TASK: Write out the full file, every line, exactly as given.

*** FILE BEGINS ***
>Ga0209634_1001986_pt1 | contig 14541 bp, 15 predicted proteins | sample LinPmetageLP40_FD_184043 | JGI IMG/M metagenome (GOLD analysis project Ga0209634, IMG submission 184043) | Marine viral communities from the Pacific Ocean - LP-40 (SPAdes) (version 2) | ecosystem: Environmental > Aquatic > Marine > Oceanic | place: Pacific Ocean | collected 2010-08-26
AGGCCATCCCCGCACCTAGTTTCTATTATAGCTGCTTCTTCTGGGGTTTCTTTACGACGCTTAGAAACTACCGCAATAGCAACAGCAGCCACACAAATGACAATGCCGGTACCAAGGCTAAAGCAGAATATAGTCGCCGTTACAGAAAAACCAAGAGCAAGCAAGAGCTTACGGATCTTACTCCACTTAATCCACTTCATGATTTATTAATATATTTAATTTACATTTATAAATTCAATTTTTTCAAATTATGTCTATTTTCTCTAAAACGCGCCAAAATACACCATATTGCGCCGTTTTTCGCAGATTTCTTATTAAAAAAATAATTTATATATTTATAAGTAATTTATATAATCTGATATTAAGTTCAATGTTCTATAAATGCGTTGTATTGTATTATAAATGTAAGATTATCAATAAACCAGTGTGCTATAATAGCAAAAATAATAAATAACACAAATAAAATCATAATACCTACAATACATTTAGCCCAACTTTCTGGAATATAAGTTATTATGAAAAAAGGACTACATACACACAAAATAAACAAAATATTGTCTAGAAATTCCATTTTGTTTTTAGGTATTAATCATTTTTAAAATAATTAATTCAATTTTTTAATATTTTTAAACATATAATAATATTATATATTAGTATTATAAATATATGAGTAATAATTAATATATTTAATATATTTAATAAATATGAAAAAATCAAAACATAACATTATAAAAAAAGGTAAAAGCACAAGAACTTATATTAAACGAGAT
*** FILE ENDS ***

>Ga0209634_1001986_pt1 | contig 14541 bp, 15 predicted proteins | sample LinPmetageLP40_FD_184043 | JGI IMG/M metagenome (GOLD analysis project Ga0209634, IMG submission 184043) | Marine viral communities from the Pacific Ocean - LP-40 (SPAdes) (version 2) | ecosystem: Environmental > Aquatic > Marine > Oceanic | place: Pacific Ocean | collected 2010-08-26
AGGCCATCCCCGCACCTAGTTTCTATTATAGCTGCTTCTTCTGGGGTTTCTTTACGACGCTTAGAAACTACCGCAATAGCAACAGCAGCCACACAAATGACAATGCCGGTACCAAGGCTAAAGCAGAATATAGTCGCCGTTACAGAAAAACCAAGAGCAAGCAAGAGCTTACGGATCTTACTCCACTTAATCCACTTCATGATTTATTAATATATTTAATTTACATTTATAAATTCAATTTTTTCAAATTATGTCTATTTTCTCTAAAACGCGCCAAAATACACCATATTGCGCCGTTTTTCGCAGATTTCTTATTAAAAAAATAATTTATATATTTATAAGTAATTTATATAATCTGATATTAAGTTCAATGTTCTATAAATGCGTTGTATTGTATTATAAATGTAAGATTATCAATAAACCAGTGTGCTATAATAGCAAAAATAATAAATAACACAAATAAAATCATAATACCTACAATACATTTAGCCCAACTTTCTGGAATATAAGTTATTATGAAAAAAGGACTACATACACACAAAATAAACAAAATATTGTCTAGAAATTCCATTTTGTTTTTAGGTATTAATCATTTTTAAAATAATTAATTCAATTTTTTAATATTTTTAAACATATAATAATATTATATATTAGTATTATAAATATATGAGTAATAATTAATATATTTAATATATTTAATAAATATGAAAAAATCAAAACATAACATTATAAAAAAAGGTAAAAGCACAAGAACTTATATTAAACGAGAT